CLR 4.0: Dynamic Languages Support

Note: This blog post transferred from my OLD BLOG and was originally posted in 2008.

As more and more dynamic languages start to show up in the .net world like IronPython, IronRuby, and F# the need for some changes in the CLR and the BCL to natively support those languages become important. But what’s really beautiful about CLR is it’s well designed framework, and eventually Microsoft discovered that the changes they need to make is not that much, Jim Hugunin built a Full Dynamic Language Runtime (DLR) on top of the CLR and he didn’t ask them for a lot of changes.

Some of the Changes in CLR 4.0 in order to support Functional and Dynamic Languages are:

    1. BigIntegers
    2. Tuples


Jim Hugunin asked Anders Hejlsberg What is the sum of 2 billion and 2 billion; Anders answered – 2 billion :D, this joke was the primer in a lot of the last PDC sessions! And the fact that C# compiler simulate the nature of 8 bytes numbers in the current microprocessor architecture is not something the C# community to be ashamed of, because this is the what the microprocessor designed to do and you don’t want to have different behaviors. But the the fact that still in normal numeric processing you have the normal behavior of adding 2 large numbers like 2 billion should give you the result of 4 billion, and it make all the sense.

So, if you’ve try to execute this operation (2000000000 + 2000000000) on the current C# compiler you should get the following result, and of course the compiler is smart enough to detect that you are doing an operation that will cause an arithmetic overflow, so you have to use the uncheck key work to stop the compiler check on arithmetic overflow exception (for more details review my post: Silent Overflow in CLR).
image New in CLR 4.0 and BCL 4.0, you will find a new type BigInteger under System.Numerics namespace, the CLR team cooperated with the Optima team “Microsoft Solver Foundation” to provide reliable, optimum, and fast BigInteger Type in .Net base class library. supporting this new type as library solution means all languages can benefit of this functionality no matter it’s dynamic or not. so C# will have BigIntegers as IronPython too.


The Tuple is a mathematical term and it simply means an ordered list of values, those values are the internal items of this tuple and you can access those items by referencing them directly with their position in the sequence. To be more specific the Tuple is kind of On Fly Struct, you don’t have to define names for its internal items to access, you just access them by index!

Tuple requested to be supported by F# team and IronPython team, and they are supported natively in this languages. The CLR team have worked hardly with all the language teams and come up with final implementation for a Tuple library that everyone is happy with.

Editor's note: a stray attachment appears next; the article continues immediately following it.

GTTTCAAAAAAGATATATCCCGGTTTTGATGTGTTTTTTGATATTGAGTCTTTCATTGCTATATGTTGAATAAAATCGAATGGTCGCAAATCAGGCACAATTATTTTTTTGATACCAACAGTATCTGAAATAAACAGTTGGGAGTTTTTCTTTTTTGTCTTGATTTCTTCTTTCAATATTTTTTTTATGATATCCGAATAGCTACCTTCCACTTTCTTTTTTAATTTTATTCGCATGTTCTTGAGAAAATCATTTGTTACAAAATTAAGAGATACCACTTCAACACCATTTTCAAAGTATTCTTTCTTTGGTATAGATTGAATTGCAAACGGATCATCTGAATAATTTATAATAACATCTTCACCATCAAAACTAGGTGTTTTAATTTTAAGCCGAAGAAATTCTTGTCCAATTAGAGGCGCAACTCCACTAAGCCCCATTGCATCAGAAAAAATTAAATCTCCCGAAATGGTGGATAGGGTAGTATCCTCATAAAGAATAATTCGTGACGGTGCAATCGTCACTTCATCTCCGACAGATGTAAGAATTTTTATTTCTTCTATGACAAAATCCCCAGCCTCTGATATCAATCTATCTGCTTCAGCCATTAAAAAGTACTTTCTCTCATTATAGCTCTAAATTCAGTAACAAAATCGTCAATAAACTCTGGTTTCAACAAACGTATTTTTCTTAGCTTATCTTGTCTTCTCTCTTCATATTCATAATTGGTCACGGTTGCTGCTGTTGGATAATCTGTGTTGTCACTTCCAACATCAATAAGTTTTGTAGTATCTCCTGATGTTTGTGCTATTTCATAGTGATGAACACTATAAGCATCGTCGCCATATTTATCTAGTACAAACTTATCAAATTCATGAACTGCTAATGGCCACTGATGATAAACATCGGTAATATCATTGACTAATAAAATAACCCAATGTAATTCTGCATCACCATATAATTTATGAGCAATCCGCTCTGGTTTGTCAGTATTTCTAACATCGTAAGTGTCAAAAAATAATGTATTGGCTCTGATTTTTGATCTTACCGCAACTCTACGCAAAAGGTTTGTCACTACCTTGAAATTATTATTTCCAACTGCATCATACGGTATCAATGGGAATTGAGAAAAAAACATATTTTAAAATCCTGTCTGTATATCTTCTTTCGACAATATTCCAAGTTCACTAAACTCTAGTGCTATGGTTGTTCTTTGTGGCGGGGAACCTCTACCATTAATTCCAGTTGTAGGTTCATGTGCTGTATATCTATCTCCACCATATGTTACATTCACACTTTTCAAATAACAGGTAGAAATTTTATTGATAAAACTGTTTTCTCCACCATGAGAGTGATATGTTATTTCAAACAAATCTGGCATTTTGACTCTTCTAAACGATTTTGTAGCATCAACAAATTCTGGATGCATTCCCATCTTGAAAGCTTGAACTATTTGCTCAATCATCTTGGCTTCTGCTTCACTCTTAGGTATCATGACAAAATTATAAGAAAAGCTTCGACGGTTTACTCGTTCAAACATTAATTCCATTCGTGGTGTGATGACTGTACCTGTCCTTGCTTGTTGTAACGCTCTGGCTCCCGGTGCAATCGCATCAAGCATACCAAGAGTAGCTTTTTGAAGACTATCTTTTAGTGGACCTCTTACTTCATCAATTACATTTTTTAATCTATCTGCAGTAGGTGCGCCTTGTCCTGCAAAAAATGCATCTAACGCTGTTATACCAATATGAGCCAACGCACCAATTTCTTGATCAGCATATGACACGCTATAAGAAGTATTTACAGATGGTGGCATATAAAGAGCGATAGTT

So new in .Net 4.0 under the system namespace you will find a generic type called Tupletakes up to 7 generic types although hi didn’t saw tuples takes that much items on fly! with library solution support the other languages like C# will not natively need to support tuples, so there will be no keyword for tuple in is an example on how to use tuples:

var tuple1 = Tuple.Create(4, ‘ahmed’);
var item1 = tuple1 .Item1;
var item2 = tuple1 .Item2;


A typical usage for Tuple is as a return type for a method need to return multiple values instead of using out parameters you can use a tuple because it’s easy to create on fly, for instance in this quick example i’ve built a function adds a new item into a collection the logic of this function is to search first if the item exist already in the collection; and if item founded, function return a Boolean value of false determining failure of adding the item and also the index of the already existed item, you could use out parameter of course for doing the same job which i still prefer!

 1: public static


<bool,int> AddItem(string item)
 2: {


 5:     //if item exists in the collection, return A tuple with 
 6:    // false, and the index of the existed item in the collection.
 7:     if (collection.Contains(item))
 8:     {
 9:         result =


.Create(false, collection.IndexOf(item));
 10:     }
 11:     // if item doesn't exist in the collection, add the item and return 
 12:    // a tuple with true and the index of the inserted item.
 13:     else
 14:     {
 15:         collection.Add(item);
 16:         result =


.Create(true, collection.Count - 1);
 17:     }
 19:     return result;
 20: }

Last advise about Tuples, don’t use them in public APIs and methods, it will makes your code harder to understand although it’s easier to create Tuples but the internal data structure of the Tuple must be documented very well and known by the user of your function in order to use it right, on the contrary of out parameters the user of your method just need to read your parameter name to understand its job!

More Information:

  1. PDC 2008: PC49, Microsoft .NET Framework – CLR Futures (Video|PPTX).
  2. PBC 2008: TL10 Deep Dive, Dynamic Languages in Microsoft .NET(Video|PPTX).
  3. Wikipedia: Tuple

Related Articles:

  1. CLR 4.0: Type Embedding.
  2. CLR 4.0: New Enhancements in the Garbage Collection.
  3. CLR 4.0: Corrupted State Exceptions.
  4. CLR 4.0: Code Contracts.

Hope this Helps,


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